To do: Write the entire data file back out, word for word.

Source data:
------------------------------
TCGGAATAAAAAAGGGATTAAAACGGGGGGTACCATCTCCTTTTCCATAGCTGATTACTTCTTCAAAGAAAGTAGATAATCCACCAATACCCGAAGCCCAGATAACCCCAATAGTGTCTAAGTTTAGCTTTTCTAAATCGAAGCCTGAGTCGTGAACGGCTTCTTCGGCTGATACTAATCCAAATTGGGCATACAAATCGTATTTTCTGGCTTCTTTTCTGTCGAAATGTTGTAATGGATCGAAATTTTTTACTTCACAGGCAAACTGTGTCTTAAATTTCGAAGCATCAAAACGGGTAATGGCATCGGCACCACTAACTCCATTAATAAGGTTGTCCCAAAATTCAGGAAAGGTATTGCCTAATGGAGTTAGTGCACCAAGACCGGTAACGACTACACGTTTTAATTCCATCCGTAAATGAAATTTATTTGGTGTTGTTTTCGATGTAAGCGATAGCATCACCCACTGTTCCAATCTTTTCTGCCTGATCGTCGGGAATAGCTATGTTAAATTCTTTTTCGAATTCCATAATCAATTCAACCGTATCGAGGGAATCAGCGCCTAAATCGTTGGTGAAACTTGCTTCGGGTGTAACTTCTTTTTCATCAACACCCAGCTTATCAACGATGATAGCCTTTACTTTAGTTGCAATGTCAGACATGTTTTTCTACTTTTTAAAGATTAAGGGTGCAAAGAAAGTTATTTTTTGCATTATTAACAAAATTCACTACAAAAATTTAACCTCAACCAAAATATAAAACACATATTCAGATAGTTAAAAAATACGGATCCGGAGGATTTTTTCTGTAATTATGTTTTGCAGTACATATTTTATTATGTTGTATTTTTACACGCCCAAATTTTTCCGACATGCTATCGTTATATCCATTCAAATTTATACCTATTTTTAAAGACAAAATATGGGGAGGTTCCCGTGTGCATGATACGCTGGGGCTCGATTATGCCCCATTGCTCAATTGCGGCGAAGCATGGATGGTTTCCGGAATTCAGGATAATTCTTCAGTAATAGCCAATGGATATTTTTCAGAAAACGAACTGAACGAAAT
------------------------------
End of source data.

TCGGAATAAAAAAGGGATTAAAACGGGGGGTACCATCTCCTTTTCCATAGCTGATTACTTCTTCAAAGAAAGTAGATAATCCACCAATACCCGAAGCCCAGATAACCCCAATAGTGTCTAAGTTTAGCTTTTCTAAATCGAAGCCTGAGTCGTGAACGGCTTCTTCGGCTGATACTAATCCAAATTGGGCATACAAATCGTATTTTCTGGCTTCTTTTCTGTCGAAATGTTGTAATGGATCGAAATTTTTTACTTCACAGGCAAACTGTGTCTTAAATTTCGAAGCATCAAAACGGGTAATGGCATCGGCACCACTAACTCCATTAATAAGGTTGTCCCAAAATTCAGGAAAGGTATTGCCTAATGGAGTTAGTGCACCAAGACCGGTAACGACTACACGTTTTAATTCCATCCGTAAATGAAATTTATTTGGTGTTGTTTTCGATGTAAGCGATAGCATCACCCACTGTTCCAATCTTTTCTGCCTGATCGTCGGGAATAGCTATGTTAAATTCTTTTTCGAATTCCATAATCAATTCAACCGTATCGAGGGAATCAGCGCCTAAATCGTTGGTGAAACTTGCTTCGGGTGTAACTTCTTTTTCATCAACACCCAGCTTATCAACGATGATAGCCTTTACTTTAGTTGCAATGTCAGACATGTTTTTCTACTTTTTAAAGATTAAGGGTGCAAAGAAAGTTATTTTTTGCATTATTAACAAAATTCACTACAAAAATTTAACCTCAACCAAAATATAAAACACATATTCAGATAGTTAAAAAATACGGATCCGGAGGATTTTTTCTGTAATTATGTTTTGCAGTACATATTTTATTATGTTGTATTTTTACACGCCCAAATTTTTCCGACATGCTATCGTTATATCCATTCAAATTTATACCTATTTTTAAAGACAAAATATGGGGAGGTTCCCGTGTGCATGATACGCTGGGGCTCGATTATGCCCCATTGCTCAATTGCGGCGAAGCATGGATGGTTTCCGGAATTCAGGATAATTCTTCAGTAATAGCCAATGGATATTTTTCAGAAAACGAACTGAACGAAAT